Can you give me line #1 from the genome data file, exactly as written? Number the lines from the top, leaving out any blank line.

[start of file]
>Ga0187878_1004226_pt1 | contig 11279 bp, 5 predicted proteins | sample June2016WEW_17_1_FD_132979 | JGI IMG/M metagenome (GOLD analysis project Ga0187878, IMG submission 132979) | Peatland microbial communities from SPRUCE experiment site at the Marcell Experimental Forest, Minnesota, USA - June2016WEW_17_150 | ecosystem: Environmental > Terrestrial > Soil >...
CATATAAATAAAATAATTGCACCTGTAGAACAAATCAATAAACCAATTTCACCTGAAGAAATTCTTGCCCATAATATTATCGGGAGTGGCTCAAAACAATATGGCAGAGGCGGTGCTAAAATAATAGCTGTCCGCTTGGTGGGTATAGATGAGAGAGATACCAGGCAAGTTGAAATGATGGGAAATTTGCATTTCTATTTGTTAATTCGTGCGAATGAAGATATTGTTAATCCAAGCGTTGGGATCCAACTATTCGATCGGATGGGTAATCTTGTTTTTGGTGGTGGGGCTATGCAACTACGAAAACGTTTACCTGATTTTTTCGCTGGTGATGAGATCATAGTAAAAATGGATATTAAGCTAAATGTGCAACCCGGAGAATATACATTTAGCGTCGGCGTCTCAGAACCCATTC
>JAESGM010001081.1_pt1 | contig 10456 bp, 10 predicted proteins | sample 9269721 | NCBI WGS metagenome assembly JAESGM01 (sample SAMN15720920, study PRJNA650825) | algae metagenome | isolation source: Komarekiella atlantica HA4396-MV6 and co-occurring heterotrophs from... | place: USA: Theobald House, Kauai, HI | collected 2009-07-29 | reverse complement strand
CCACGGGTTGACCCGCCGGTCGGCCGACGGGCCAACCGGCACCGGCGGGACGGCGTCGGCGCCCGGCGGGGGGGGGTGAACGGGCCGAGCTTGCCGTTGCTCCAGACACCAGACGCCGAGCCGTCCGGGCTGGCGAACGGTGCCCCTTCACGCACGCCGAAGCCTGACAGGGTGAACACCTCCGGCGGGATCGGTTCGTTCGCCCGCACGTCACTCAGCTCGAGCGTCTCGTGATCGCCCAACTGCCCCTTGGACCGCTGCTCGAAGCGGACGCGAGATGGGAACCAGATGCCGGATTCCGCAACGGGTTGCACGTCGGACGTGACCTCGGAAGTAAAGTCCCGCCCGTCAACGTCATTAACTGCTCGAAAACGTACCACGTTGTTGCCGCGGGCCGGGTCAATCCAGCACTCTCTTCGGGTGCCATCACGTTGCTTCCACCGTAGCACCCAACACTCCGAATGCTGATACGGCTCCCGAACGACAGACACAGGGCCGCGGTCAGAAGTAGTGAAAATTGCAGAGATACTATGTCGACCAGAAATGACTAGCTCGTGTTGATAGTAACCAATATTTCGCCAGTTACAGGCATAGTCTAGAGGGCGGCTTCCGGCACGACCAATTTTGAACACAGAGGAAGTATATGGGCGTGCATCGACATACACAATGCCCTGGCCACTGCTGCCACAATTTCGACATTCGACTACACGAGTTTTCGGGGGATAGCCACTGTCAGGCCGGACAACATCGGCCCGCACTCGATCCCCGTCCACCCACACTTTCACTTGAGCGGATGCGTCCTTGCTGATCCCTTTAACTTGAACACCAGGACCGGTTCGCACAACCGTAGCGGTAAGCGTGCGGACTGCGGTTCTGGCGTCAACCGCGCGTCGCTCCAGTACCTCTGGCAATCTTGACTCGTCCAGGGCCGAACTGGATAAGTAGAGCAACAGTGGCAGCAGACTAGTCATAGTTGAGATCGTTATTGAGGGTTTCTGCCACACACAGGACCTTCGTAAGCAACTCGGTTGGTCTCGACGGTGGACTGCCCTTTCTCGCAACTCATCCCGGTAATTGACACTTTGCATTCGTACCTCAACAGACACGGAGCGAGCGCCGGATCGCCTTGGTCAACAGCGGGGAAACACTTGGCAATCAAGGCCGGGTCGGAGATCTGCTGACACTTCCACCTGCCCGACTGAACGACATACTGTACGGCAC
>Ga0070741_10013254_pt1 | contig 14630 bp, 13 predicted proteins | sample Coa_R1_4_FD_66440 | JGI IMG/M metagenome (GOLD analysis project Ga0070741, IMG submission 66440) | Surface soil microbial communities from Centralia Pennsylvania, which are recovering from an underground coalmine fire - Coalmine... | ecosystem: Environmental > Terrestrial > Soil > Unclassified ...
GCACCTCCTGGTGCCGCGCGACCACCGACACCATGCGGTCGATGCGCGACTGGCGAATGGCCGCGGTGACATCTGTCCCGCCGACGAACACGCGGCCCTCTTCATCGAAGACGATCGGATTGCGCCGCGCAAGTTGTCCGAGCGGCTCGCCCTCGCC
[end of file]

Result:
>Ga0187878_1004226_pt1 | contig 11279 bp, 5 predicted proteins | sample June2016WEW_17_1_FD_132979 | JGI IMG/M metagenome (GOLD analysis project Ga0187878, IMG submission 132979) | Peatland microbial communities from SPRUCE experiment site at the Marcell Experimental Forest, Minnesota, USA - June2016WEW_17_150 | ecosystem: Environmental > Terrestrial > Soil >...